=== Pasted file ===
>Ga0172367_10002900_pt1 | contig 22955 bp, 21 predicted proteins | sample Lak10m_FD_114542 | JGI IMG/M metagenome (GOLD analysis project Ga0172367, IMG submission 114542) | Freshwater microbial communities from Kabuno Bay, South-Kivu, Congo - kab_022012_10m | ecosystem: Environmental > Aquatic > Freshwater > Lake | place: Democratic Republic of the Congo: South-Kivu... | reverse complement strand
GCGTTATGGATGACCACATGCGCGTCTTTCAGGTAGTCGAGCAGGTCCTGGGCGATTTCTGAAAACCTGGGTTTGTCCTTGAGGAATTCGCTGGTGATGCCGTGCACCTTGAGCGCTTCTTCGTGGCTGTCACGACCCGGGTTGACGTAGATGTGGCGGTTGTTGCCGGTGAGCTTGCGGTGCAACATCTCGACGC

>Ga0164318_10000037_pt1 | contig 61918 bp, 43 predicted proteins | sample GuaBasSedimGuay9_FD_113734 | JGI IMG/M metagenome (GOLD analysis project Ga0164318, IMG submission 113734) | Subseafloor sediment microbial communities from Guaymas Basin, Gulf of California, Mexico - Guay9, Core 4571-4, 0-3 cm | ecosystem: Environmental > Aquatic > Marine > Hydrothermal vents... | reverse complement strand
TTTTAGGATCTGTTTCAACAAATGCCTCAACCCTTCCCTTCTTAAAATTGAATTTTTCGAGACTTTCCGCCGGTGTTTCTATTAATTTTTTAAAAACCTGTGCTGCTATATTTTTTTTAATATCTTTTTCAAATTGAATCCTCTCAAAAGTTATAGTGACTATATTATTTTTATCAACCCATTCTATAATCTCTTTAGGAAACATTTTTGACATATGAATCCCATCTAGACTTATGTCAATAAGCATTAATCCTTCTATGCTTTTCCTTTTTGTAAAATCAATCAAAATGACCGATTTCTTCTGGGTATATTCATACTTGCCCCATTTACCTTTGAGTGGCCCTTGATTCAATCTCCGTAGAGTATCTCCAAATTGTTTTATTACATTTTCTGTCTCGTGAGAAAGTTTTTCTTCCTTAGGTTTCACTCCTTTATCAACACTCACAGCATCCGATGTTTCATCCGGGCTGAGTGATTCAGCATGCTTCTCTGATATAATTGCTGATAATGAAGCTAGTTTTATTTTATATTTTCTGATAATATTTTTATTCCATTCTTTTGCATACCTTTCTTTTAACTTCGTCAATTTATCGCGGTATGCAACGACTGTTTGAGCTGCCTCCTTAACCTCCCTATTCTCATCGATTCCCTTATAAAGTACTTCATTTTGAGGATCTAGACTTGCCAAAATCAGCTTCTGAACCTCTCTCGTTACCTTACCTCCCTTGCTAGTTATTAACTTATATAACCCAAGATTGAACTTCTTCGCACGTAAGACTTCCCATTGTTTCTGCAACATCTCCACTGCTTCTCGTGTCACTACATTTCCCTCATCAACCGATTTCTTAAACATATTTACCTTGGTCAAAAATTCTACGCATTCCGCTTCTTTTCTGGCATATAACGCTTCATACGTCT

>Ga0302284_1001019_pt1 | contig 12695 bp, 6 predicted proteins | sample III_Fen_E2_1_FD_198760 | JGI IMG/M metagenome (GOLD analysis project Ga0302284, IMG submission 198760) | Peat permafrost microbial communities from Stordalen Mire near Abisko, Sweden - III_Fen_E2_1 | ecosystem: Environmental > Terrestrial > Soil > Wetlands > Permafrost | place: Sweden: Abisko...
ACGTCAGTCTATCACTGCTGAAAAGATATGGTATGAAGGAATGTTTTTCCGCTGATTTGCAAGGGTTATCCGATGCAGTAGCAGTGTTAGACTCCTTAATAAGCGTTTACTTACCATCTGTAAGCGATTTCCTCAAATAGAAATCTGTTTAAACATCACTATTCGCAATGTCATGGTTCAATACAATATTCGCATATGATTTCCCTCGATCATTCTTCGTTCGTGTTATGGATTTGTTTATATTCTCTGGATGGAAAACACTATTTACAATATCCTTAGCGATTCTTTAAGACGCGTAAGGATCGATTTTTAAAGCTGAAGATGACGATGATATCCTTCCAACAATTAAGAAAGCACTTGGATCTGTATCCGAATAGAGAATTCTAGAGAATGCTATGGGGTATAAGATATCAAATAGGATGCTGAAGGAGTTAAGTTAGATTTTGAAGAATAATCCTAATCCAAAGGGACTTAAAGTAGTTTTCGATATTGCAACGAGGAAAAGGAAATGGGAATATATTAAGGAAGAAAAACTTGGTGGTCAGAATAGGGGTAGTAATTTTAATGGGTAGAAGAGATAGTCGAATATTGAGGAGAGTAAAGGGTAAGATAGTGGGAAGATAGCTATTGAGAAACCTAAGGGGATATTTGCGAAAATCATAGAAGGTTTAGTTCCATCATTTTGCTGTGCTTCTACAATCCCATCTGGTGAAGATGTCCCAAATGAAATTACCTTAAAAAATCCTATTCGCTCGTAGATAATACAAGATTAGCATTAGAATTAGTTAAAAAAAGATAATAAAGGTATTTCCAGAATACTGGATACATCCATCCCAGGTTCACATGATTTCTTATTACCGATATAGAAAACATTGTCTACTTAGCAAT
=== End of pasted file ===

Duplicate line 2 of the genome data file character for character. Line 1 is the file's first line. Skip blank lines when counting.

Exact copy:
GCGTTATGGATGACCACATGCGCGTCTTTCAGGTAGTCGAGCAGGTCCTGGGCGATTTCTGAAAACCTGGGTTTGTCCTTGAGGAATTCGCTGGTGATGCCGTGCACCTTGAGCGCTTCTTCGTGGCTGTCACGACCCGGGTTGACGTAGATGTGGCGGTTGTTGCCGGTGAGCTTGCGGTGCAACATCTCGACGC